Históricamente la toma y ocupación de las fábricas, o huelgas de brazos caídos,
nacieron como forma de potenciar las huelgas reivindicativas. El proletariado
aprendió que estando encerrados en los tajos aumentaba su capacidad de unión,
organización y espíritu de lucha, eliminando igualmente la posible contratación
de esquiroles y asegurando que la producción se paraba y se hacía un verdadero
daño al patrón y al sistema capitalista en su conjunto. En la gran crisis
mundial de 1930, donde el desempleo fue tan extendido y duradero, se hizo
imposible cualquier huelga contra las reducciones de salarios, porque después
que los huelguistas abandonaban los talleres éstos eran invadidos de inmediato
por las masas de parados con los que los patronos contaban para romper las
huelgas. Así, el rechazo a trabajar en peores condiciones debía combinarse,
necesariamente, con la permanencia en el lugar de trabajo mediante la ocupación
de la fábrica. Un ejemplo notorio de esta práctica fue la toma de varias plantas
de la General Motors de la localidad estadounidense de Flint (estado de
Michigan) entre diciembre de 1936 y febrero de 1937, terminando con la victoria
de los miles de obreros que terminaron imponiendo sus reivindicaciones a la
poderosa multinacional.
Sin embargo, con la ocupación de las fábricas los trabajadores y trabajadoras
demostraban algo más, que su lucha entraba en una nueva fase pues tomaban
conciencia de su vinculación con su centro de producción. Pronto se convirtió en
una forma de demostrar que ese mismo proletariado podía convertirse en
verdaderos administradores y directores de las empresas ocupadas, y que si
podían realizar esta tarea también podrían dirigir y organizar a toda la
sociedad, sin depender de los burgueses y su inservible sistema capitalista. En
1941, el marxista holandés Pannekoek escribía en su obra “Los consejos obreros”:
“Así, en la ocupación de las fábricas el futuro proyecta su luz en la progresiva
conciencia de que las fábricas pertenecen a los trabajadores, de que junto con
ellos constituyen una armoniosa unidad, y de que la lucha por la libertad se
librará en las fábricas y por medio de ellas.” (3)
E. P. Thompson narra que en la temprana fecha de 1819, obreros ingleses de una
fábrica de tabaco, tras 11 meses de huelga, deciden prescindir de los patronos y
producir por su cuenta (4). Es evidente que la gran experiencia de la
autogestión obrera y del control de la producción por los propios “productores
asociados” comienza con la revolución bolchevique en 1917 y continuará en los
años sucesivos en las revoluciones frustradas de Alemania (1918) y Hungría
(1919), y en los consejos de fábrica del norte de Italia en el llamado “bienio
rojo” (1919-1920). Sin embargo, habría que esperar a procesos revolucionarios en
el este de Europa, ligados a partidos socialistas y comunistas tras la derrota
nazi-fascista, para asistir a ocupaciones de fábricas con fines de recuperación
y autogestión obrera, como es el caso más claro de las experiencias en diversas
fábricas yugoslavas en los primeros tiempos del gobierno socialista de Tito,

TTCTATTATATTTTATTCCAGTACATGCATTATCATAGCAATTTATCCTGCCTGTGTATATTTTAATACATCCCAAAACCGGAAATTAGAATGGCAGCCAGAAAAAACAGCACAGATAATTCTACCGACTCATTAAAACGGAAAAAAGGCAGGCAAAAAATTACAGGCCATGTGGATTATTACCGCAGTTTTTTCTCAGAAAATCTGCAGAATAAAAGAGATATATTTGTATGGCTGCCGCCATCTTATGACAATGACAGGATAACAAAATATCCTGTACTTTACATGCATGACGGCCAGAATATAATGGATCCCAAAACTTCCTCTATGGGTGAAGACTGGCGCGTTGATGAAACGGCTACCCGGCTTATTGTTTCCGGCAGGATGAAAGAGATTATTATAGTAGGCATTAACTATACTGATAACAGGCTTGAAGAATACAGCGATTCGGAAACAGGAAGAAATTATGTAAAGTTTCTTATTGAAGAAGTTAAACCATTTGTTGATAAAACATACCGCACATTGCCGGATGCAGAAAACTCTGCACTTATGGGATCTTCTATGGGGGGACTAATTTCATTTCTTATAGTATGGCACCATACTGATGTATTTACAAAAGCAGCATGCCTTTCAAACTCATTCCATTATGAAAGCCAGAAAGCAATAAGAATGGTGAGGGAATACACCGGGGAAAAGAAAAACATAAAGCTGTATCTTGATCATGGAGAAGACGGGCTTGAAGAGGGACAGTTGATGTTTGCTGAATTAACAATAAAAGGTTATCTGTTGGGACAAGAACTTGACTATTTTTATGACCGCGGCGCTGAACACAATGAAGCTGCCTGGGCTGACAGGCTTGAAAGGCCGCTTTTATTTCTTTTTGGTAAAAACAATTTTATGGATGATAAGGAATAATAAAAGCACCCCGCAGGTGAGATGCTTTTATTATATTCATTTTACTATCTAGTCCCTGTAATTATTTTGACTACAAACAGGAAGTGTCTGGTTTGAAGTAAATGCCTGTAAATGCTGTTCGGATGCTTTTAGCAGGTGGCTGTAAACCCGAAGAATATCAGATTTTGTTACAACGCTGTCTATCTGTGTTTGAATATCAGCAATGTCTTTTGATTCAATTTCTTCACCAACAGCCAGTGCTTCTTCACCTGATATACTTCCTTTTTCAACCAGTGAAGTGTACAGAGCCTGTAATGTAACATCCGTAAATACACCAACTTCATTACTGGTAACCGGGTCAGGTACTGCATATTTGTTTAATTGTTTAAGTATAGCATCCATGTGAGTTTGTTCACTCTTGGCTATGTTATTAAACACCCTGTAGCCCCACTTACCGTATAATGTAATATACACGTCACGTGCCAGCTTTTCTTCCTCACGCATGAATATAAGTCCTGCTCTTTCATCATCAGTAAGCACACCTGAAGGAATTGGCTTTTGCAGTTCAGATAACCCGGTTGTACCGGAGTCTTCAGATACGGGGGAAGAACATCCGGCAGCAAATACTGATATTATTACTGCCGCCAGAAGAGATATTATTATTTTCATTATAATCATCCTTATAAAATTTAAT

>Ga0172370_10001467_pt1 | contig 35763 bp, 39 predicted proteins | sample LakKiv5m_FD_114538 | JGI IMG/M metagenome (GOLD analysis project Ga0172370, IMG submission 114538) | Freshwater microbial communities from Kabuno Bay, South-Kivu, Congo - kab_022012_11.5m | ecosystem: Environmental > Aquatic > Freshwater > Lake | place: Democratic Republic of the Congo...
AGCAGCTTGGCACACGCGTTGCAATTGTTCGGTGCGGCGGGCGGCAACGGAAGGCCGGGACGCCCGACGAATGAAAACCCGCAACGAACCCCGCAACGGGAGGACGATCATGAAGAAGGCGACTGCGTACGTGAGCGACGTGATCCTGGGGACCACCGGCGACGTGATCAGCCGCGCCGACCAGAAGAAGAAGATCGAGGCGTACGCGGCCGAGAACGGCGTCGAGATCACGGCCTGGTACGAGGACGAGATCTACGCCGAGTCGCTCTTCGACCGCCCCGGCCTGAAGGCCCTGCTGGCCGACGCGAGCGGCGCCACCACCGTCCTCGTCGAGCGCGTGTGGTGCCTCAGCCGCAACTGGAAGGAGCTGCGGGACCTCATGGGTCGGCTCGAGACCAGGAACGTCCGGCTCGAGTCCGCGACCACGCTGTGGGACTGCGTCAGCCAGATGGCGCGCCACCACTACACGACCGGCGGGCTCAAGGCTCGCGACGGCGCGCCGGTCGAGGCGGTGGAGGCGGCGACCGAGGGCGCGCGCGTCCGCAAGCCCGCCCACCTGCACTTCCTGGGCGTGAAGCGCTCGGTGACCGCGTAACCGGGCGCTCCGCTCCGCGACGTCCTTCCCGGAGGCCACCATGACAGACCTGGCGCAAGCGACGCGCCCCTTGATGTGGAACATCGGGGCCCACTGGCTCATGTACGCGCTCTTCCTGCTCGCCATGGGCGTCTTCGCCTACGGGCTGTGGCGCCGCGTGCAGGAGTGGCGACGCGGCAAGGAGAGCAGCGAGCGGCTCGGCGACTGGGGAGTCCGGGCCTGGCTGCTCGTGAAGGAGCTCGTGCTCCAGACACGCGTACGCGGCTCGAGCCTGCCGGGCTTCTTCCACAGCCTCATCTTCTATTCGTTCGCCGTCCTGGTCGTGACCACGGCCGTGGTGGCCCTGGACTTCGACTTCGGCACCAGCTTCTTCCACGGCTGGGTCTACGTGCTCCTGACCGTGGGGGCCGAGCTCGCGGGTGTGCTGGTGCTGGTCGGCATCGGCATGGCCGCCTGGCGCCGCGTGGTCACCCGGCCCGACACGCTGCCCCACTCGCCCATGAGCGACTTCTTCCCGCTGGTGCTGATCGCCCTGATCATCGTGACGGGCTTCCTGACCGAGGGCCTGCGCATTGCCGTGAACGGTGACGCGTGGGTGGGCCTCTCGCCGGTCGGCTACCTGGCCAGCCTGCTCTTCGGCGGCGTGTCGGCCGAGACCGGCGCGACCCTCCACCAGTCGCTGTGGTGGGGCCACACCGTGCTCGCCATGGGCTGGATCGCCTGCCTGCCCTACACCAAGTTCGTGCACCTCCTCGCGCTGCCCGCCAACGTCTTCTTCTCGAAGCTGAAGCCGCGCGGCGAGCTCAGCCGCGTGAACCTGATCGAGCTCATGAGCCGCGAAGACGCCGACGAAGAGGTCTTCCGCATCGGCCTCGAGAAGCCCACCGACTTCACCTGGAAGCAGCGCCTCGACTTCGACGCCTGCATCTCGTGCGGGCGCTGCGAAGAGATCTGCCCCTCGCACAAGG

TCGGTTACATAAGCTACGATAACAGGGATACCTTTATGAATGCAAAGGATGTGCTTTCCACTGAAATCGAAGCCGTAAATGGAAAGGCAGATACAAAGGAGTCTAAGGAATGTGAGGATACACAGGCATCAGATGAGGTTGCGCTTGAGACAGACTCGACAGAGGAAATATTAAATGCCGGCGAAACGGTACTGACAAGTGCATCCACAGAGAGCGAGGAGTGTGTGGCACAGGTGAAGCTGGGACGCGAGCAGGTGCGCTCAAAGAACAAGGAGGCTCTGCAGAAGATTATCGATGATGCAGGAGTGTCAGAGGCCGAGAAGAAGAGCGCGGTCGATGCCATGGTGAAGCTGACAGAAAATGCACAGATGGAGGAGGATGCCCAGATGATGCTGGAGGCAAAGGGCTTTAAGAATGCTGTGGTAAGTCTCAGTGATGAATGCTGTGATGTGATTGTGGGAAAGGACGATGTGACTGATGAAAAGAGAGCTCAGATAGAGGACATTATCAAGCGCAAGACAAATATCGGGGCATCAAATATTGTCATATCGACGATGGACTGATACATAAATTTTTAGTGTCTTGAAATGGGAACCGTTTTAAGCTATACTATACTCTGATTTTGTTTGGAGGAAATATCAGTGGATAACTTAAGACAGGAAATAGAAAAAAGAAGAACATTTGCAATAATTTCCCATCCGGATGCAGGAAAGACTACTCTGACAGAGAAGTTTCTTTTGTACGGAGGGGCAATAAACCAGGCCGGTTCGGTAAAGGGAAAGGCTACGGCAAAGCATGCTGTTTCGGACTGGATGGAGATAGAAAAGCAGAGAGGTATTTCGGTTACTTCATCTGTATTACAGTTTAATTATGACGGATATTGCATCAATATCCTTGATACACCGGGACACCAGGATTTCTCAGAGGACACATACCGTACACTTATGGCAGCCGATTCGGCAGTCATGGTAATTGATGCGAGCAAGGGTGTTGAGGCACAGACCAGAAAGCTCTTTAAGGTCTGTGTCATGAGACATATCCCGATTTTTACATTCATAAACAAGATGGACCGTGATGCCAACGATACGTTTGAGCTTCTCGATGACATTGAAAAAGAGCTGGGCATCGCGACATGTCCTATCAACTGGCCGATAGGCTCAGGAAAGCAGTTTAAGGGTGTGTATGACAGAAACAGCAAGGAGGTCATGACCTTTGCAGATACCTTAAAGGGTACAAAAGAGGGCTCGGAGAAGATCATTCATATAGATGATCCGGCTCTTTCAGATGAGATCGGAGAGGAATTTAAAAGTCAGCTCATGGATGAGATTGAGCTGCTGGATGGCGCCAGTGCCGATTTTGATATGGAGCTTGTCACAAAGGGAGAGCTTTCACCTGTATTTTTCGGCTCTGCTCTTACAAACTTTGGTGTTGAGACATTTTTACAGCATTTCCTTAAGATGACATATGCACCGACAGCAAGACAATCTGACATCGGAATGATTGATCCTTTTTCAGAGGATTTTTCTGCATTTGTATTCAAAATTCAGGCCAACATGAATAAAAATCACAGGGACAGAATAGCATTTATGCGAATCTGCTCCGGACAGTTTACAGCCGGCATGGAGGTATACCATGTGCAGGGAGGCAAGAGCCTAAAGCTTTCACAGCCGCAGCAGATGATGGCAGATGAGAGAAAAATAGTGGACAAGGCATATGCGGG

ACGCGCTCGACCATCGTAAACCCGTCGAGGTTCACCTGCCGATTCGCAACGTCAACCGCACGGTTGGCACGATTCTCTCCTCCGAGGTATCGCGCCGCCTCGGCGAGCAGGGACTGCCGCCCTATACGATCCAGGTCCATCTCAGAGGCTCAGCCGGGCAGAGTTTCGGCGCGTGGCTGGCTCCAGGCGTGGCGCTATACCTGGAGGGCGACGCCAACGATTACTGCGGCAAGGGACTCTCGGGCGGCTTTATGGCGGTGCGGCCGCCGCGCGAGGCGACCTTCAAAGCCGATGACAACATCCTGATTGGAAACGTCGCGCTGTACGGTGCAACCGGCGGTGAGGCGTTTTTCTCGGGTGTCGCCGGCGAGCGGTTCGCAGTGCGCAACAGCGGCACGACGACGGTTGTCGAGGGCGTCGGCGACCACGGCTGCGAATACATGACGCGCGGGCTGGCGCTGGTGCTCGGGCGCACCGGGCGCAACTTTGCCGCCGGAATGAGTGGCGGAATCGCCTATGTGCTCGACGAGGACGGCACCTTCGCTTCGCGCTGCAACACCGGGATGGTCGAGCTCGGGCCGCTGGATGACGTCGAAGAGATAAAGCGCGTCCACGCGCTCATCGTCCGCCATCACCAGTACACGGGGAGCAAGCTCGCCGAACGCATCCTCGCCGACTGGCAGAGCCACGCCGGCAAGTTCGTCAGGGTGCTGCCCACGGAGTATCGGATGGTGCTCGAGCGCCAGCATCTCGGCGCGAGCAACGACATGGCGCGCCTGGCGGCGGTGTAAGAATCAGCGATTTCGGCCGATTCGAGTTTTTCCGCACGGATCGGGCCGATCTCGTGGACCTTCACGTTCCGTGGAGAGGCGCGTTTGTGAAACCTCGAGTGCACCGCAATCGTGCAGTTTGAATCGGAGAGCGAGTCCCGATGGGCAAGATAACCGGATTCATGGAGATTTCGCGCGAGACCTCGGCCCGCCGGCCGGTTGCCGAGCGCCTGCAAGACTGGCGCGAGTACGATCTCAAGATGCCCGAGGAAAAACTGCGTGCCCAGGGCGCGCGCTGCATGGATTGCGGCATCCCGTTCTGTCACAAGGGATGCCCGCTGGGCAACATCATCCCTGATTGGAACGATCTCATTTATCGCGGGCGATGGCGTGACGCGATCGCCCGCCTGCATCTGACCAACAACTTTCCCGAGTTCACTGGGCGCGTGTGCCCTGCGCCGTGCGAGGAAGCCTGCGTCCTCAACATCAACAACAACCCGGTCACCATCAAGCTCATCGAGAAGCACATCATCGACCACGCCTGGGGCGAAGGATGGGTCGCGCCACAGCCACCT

recién acabada la II Guerra Mundial.
En la Europa capitalista industrializada, podemos situarnos en la Francia
posterior a las oleadas del mayo de 1968 para asistir a nuevas y multitudinarias
acciones de ocupación obrera. En 1972 en Renault se desató el conflicto que
llevó a la toma de la fábrica de más de 14.000 obreros, donde el comité de base
–integrado por franceses e inmigrantes- impuso en varias secciones el control
obrero de los ritmos de trabajo, la rotación en los puestos y forzó a los
capataces a trabajar con los operarios. Ese mismo año, una prolongada
movilización obrera, con apoyo estudiantil y popular, impulsó el control obrero
de la fábrica de relojes LIP en Bensançon, con sus consignas que se hicieron
clásicas: «Es posible: fabricamos, vendemos, nos pagamos», «Los patrones
despiden... despidamos a los patrones».

Sin embargo, esta forma de movilización consciente del proletariado prendió con
especial fuerza en diversos países latinoamericanos, donde todavía continua
marcando un camino que en los estados europeos recién está empezando, como luego

Ocupaciones y control obrero de fábricas en Latinoamérica: el espejo donde
En la semana santa de 1952, una insurrección de sectores populares y obreros
armados, principalmente mineros con fusiles y dinamita de explotaciones cercanas
a La Paz y de Oruro, derrotó en solo tres días al régimen militar del general
Ballivián, verdadero apéndice armado de la oligarquía minera. En los años que
duró esta revolución boliviana, de carácter popular y obrero, al contrario de
otras de posguerra donde el campesinado era el estamento de vanguardia (como el
caso de China o de Cuba años más tarde) ya se impulsaron sistemas de autogestión
de trabajadores en centros de trabajo, ocupando principalmente numerosas minas.
Entre los años 1959 y 1963, los valles peruanos andinos de La Convención y Lares
fueron escenario de la mayor revuelta campesina desde los tiempo de Tupac Amaru
y foco de un poderoso movimiento campesino indígena que se extendió por otras
zonas del país y donde los latifundios capitalistas, principalmente cafeteros,
fueron expropiados y reconquistados por cientos de miles de arrendatarios
comuneros y trabajadores agrícolas. Al calor de estas movilizaciones y de la
extensión de las guerrillas peruanas del MIR y del ELN en los años posteriores,
se gestó el triunfo del golpe de estado del general Velasco Alvarado que formó
el Gobierno Revolucionario de la Fuerza armada de 1968, de carácter
nacionalista, antiimperialista y progresista que en los años que gobernó impulsó
un régimen de cooperativas y comunidades industriales, estimulando la
participación del trabajador en la gestión, utilidad y propiedad de las
En Argentina, aunque después hablaremos de experiencias más actuales, hay que
recordar que en 1964, en el marco de una gigantesca huelga general se producen
las ocupaciones de fábricas más importantes en número y en calidad de
participación realizadas en estos años. Los investigadores Celia Cotarelo y
Fabían Fernández (5) estiman que entre mayo y junio de 1964 se ocuparon 4.398